At last!” you exclaim. “Someone is finally going to tell us if the Internet is good or bad!” Well, sorry to disappoint you, but the Internet is actually amoral. “What?” “What about all the lewdness on there?” That’s true. Pornography is one of the largest industries that uses the Internet. However, the Internet itself is nothing more than a bunch of computers, cables, and some basic communication protocols that have been around for more than a decade. The reason why this is important is because it takes us away from the question, “Is the Internet (Facebook/Twitter/chatting/etc.) good or bad?” to “How should I as a believer use the Internet?”
In view of this, rather than dissecting the merits or demerits of various Internet sites and services, here are some guidelines for Internet use that are healthy spiritually, relationally, and emotionally.
Use it in Purity
Little did Job know that the promise he made to himself (Job 31:1) would one day become the motto for an Internet monitoring service (www.covenanteyes.com) to help protect against the vice of pornography. Pornography is likely the single greatest threat facing Christian young men and women in 2010 – 2011.
Matthew 5:28 makes it clear that lustful observation equates to adultery in the heart. The biochemical reactions in your mind and body are the same for pornography as they are for a real, legitimate relationship with your (future) marriage partner. Nevertheless, the significance of this is that the adultery in the heart means not only the sin against God and all that this means for the believer, but also that the repeated use of pornography with autoeroticism, forms neural pathways that become the basis for habitual sin. Thus, while you may remain chaste physically throughout your youth, you can secretly intoxicate your heart and mind with the forbidden women (Prov 5:3, 20) of the Internet and end up in a far worse situation than another Christian who might have “fallen” and been publicly disciplined for fornication. The devastating impact of a pornography habit should not be underestimated even if the consequences are not immediately apparent.
Moreover, the habitual perusal of this licentiousness also forms a sadly destructive way of life that will have you constantly spinning through an exhausting cycle of sin, shame, repentance, confession, and then sin again and back into shame and so on. Solomon knew the addictive quality of this sin when he warned that the fornicator would “be held fast in the cords of his sin” (Prov 5:23). Your relationship with the Lord will become both a source of relief as you confess and experience forgiveness and also of constant guilt as you struggle with this sin. It will affect your relationship with Him, your ability to worship, to share the gospel, and to speak genuinely about the freedom that salvation brings from sin. Relationships with your closest friends and family will be impacted and you may even have trouble looking at members of the opposite sex without seeing them as mere objects of physical desire. The impact is devastating; if you yield to the wrong master you may well find yourself in this repetitious tormenting cycle – daily, weekly, or monthly.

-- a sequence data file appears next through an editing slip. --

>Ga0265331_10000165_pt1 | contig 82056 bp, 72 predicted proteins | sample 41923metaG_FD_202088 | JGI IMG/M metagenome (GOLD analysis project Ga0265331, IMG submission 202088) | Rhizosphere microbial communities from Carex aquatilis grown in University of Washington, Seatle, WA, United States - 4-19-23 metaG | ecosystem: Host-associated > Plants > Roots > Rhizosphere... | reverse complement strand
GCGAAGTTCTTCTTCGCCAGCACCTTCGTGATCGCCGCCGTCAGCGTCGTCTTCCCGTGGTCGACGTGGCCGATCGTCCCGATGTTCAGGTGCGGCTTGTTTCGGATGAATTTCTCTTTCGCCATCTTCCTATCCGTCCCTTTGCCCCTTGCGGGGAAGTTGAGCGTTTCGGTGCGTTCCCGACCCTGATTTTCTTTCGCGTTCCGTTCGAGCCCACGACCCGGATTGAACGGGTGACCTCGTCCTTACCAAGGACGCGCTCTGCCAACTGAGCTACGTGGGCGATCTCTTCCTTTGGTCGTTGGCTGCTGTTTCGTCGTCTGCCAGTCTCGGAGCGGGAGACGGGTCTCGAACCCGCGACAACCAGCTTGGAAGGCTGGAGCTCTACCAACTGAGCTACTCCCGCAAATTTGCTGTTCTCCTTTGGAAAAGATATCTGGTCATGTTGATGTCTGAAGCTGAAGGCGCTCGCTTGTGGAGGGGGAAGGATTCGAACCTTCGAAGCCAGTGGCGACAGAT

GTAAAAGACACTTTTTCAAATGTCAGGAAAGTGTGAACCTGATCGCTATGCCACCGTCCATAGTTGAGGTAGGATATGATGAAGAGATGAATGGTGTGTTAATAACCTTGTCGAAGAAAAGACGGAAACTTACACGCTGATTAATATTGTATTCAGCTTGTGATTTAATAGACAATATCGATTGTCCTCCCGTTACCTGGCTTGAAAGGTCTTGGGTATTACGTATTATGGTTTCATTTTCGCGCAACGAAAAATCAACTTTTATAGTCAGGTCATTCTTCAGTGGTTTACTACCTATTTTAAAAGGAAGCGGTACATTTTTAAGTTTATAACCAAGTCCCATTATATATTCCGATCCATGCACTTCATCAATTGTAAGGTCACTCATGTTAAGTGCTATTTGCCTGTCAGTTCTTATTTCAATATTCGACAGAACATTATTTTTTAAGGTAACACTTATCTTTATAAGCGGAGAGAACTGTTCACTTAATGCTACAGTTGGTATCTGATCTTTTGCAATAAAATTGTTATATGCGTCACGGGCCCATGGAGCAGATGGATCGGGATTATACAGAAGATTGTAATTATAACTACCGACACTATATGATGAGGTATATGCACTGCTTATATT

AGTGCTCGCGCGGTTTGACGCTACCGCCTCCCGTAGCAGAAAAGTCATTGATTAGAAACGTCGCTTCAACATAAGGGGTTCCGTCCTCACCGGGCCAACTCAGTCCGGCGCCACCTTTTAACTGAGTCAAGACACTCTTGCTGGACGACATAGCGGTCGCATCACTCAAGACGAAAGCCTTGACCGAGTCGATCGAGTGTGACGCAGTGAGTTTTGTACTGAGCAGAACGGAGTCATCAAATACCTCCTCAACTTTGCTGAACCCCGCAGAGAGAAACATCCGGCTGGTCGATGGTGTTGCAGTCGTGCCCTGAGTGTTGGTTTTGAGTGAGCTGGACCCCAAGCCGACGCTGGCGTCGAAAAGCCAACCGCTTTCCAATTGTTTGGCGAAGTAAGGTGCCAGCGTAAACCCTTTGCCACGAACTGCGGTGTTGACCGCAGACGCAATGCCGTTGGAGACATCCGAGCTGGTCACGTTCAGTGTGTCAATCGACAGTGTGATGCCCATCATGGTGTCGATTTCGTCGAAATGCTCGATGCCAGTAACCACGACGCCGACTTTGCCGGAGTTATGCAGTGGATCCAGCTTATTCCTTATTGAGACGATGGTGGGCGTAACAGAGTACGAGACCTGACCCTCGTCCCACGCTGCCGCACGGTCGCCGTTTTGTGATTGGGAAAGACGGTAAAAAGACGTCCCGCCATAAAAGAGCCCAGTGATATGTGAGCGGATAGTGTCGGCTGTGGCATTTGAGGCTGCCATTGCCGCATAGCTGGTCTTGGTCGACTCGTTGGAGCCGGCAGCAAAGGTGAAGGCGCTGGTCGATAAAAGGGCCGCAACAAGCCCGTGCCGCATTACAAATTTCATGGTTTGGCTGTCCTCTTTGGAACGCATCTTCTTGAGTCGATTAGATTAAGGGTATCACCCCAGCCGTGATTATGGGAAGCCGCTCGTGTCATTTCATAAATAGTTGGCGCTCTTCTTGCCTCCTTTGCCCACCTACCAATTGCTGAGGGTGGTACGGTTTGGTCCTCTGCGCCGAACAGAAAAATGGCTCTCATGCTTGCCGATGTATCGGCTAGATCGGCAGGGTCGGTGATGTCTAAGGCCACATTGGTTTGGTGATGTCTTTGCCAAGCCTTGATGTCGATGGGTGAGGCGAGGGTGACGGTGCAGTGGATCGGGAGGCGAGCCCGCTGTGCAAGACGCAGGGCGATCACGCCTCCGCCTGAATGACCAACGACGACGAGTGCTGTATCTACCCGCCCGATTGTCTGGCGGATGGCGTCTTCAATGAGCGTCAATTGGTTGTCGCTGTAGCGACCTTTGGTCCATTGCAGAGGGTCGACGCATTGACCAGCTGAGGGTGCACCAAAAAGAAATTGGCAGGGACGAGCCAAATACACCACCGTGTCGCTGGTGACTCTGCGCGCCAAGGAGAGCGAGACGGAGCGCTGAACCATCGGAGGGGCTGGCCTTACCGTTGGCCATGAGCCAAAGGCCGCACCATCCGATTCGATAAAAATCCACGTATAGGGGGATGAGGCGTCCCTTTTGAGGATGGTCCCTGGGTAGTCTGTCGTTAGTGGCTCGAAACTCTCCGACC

Do not be a pushover! You can choose which master you will yield yourself to in every moment in the face of each temptation. Paul wrote, “Do you not know that if you present yourselves to anyone as obedient slaves, you are slaves of the one whom you obey, either of sin, which leads to death, or of obedience, which leads to righteousness? But thanks be to God, that you who were once slaves of sin have become obedient from the heart to the standard of teaching to which you were committed, and, having been set free from sin, have become slaves of righteousness” (Rom 6:16-18 ESV). The lesson is clear: What we yield ourselves to will rule in our heart. Each of us makes a hundred choices every day as to what we will click on and what we won’t. For those who have gone down this road, many will face a difficult journey out of it. For those who have not, “let him that thinketh he standeth take heed lest he fall” (1Cor 10:12). A healthy relationship with your Savior, growing in the faith, and building strong, accountable relationships with other believers of the same sex are all strong antidotes against giving the wrong master a foothold in your life.
But purity is about more than just sexual holiness. It extends into other moral domains of Internet use such as integrity and lawfulness. Most of us will have some good ministry on our iPod—but what about the music you have? Did you pay for all the copyrighted songs you have along with the ministry on your portable music device? Hopefully, few Christians have ever stolen any physical property, but for many of us we have to confess that we have been, or are perhaps even presently, thieves of digital property (Eph 4:28). When purity is viewed as one aspect of holiness, the righteous claims of God speak in every part of our lives.
Use it Safely